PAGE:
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HEADQUARTERS PRESS BRIEFING BY DEPUTY EMERGENCY RELIEF COORDINATOR

Department of Public Information . News and Media Division . New York

4 February 2002

The Office for the Coordination of Humanitarian Affairs (OCHA) will be seeking $61 million in extrabudgetary requirements, Carolyn McAskie, Deputy Emergency Relief Coordinator, told correspondents today during the noon briefing at Headquarters.

Launching the report “OCHA 2002, Activities and Extrabudgetary Funding Requirements”, she said OCHA was created in 1992 to bring a management structure to United Nations humanitarian agencies that responded to disasters, but had not been provided for in the regular budget. Over time, the department would be funded through the regular budget. This year’s budget appropriation of $9 million was not enough to fund OCHA’s activities. The extrabudgetary requirements of $61 million were needed to finance headquarters operations in New York and Geneva, field operations -- the coordination offices acting as management structures for humanitarian response in ongoing complex emergencies -- as well as capacities to respond to natural disasters.

The OCHA had headquarters staff of 250 in New York and Geneva, and 700 staff in 35 countries around the world, of whom 500 were local staff. The majority of the staff was located in complex emergency countries such as Sierra Leone, Guinea, Liberia, Burundi, Sudan, Democratic People’s Republic of Korea, Tajikistan, Indonesia and East Timor, among others. Operational costs in Afghanistan were not included in the $61 million because of separate fund-raising, as the needs for that country were changing so rapidly.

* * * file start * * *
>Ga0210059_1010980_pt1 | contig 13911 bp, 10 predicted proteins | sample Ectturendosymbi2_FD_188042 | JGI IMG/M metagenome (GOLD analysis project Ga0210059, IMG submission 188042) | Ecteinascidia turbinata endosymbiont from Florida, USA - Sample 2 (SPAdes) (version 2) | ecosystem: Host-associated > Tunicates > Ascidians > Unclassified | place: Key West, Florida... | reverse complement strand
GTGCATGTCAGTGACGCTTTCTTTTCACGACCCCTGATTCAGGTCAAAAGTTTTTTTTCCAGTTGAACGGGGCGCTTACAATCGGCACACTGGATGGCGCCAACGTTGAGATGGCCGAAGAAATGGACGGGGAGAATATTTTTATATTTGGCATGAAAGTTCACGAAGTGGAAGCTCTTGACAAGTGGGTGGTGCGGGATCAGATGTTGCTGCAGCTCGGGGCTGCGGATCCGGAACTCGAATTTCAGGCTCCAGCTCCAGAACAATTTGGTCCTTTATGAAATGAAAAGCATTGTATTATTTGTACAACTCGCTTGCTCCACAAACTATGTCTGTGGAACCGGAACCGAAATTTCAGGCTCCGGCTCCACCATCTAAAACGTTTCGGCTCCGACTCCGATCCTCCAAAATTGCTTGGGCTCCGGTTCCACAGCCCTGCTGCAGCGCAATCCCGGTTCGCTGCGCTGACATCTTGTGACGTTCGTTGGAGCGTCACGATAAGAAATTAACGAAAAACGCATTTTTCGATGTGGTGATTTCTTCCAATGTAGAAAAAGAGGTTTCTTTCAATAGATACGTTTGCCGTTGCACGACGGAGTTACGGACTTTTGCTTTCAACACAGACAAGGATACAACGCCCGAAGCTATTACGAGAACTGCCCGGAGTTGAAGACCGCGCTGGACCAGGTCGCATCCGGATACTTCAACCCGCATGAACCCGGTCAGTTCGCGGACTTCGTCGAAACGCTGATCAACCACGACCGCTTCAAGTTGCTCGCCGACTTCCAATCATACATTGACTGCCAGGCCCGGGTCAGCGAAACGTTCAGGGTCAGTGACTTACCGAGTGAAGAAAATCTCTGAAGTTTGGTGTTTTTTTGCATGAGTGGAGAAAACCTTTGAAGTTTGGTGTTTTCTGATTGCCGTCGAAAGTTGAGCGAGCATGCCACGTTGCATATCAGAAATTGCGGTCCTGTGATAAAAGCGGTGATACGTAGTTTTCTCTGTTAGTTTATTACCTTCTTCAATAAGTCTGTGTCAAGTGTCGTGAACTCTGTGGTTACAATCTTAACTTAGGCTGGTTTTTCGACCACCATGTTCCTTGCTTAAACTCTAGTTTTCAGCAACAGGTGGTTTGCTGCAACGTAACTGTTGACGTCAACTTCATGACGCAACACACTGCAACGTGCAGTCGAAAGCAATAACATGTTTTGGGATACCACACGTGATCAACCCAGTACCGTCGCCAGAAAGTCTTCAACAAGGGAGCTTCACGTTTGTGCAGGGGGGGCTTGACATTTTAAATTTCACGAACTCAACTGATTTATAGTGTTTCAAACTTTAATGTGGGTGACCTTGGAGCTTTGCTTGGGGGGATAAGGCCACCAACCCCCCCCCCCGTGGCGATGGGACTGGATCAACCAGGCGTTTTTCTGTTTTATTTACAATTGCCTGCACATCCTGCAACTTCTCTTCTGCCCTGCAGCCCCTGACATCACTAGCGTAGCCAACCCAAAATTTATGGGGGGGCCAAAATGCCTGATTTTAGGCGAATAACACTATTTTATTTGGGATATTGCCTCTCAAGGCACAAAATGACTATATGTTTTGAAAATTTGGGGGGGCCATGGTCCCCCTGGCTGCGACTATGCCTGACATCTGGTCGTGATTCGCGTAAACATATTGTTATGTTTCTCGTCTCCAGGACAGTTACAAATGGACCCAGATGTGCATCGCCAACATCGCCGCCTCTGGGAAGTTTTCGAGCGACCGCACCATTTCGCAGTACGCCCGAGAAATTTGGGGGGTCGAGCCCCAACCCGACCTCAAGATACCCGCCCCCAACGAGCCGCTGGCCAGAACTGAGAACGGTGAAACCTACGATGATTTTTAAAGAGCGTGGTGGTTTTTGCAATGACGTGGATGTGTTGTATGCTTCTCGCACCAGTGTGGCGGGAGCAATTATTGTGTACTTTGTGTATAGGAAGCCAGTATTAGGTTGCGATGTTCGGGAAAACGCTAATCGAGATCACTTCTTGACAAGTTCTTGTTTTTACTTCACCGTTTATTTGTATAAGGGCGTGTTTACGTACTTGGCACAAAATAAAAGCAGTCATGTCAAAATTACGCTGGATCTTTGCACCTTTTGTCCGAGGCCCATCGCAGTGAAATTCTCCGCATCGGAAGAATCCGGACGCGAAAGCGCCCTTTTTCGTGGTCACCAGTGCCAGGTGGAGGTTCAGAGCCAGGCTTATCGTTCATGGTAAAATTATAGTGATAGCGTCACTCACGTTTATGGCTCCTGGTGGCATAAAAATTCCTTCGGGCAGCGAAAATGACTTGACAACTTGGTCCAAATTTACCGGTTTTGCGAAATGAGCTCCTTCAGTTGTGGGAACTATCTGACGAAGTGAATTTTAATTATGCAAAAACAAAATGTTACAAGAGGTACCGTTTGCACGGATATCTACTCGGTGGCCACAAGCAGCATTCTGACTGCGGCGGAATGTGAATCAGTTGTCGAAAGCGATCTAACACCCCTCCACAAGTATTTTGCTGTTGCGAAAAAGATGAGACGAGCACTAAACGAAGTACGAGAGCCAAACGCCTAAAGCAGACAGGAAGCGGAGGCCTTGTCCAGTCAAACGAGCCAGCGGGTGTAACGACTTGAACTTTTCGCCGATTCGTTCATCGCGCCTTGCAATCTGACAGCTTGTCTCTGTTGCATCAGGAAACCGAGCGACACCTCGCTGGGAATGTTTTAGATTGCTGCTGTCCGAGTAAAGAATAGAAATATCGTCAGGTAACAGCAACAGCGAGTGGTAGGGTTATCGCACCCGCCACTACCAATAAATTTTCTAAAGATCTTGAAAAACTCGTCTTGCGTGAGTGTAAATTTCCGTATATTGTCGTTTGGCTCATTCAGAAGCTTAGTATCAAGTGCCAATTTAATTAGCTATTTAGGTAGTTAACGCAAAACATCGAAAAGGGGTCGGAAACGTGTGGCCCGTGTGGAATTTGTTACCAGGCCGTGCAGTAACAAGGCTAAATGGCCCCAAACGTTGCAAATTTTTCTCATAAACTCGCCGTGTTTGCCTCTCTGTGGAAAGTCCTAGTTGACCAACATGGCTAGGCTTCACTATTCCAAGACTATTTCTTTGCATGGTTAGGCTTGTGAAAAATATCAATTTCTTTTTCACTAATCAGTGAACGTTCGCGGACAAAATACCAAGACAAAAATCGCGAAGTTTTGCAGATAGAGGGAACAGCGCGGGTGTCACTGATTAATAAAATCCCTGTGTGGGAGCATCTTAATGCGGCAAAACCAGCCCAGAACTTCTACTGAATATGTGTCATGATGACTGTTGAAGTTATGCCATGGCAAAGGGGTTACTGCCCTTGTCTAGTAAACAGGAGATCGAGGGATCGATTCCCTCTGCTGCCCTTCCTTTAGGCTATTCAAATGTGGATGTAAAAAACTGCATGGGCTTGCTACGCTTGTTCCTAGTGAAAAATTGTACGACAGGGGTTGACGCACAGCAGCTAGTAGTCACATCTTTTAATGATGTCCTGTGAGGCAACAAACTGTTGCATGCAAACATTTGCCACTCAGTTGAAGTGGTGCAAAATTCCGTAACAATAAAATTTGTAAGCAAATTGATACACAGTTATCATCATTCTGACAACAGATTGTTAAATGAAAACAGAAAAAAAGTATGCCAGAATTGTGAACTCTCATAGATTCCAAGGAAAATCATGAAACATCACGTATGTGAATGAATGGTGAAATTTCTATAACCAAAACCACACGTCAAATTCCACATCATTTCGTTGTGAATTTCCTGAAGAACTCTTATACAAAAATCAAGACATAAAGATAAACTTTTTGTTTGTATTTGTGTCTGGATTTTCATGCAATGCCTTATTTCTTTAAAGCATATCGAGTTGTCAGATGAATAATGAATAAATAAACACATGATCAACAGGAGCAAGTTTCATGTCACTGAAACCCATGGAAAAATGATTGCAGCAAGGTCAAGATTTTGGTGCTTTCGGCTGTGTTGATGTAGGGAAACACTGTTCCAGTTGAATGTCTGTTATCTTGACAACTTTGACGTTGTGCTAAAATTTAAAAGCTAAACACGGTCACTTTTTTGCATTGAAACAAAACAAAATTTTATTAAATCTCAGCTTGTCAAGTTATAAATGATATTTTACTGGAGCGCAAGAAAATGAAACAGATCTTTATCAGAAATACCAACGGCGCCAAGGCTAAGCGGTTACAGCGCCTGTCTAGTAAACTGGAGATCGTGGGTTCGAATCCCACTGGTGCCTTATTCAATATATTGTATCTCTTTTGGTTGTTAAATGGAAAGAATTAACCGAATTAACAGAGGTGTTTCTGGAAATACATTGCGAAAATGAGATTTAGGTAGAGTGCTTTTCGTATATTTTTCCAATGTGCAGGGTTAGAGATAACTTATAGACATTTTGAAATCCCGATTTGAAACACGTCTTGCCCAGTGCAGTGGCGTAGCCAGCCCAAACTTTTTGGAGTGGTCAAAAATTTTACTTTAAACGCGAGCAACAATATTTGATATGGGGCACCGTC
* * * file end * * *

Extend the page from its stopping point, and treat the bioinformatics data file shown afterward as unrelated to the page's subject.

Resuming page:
The extrabudgetary requirements also included funding for the Integrated Regional Information Network (IRIN) and ReliefWeb, the Web site of all United Nations, Red Cross and non-governmental organization organizations operating in complex emergency situations. She noted that ReliefWeb had received over 100 million hits last year. Donors had been very generous in the past. Last year, there had been in excess of $50 million in revenue.

In answer to a question, Ms. McAskie expressed great concern about the situation in the north of Afghanistan where, since the removal of the Taliban, the security situation had become very unstable. The OCHA had come very close to evacuating people from Mazar-i-Sharif this morning. Low levels of snow this winter were a clear signal of a fourth year of drought, and were a matter for long-term concern, she said.

Responding to another question, she said donors gave different kinds of money. In the category of “unearmarked” contributions -- money to be spent on the general budget -- the biggest contributor last year was the United Kingdom, followed by the United States, Sweden, Ireland and Australia. Donors also contributed to various operations, such as ReliefWeb, with the United States as the largest contributor, and to field offices. In the last category, the top five were the United States, United Kingdom, Sweden, Netherlands and Norway. Donors had always been very generous, and strong donor support provided great leverage in dealing with sister agencies.

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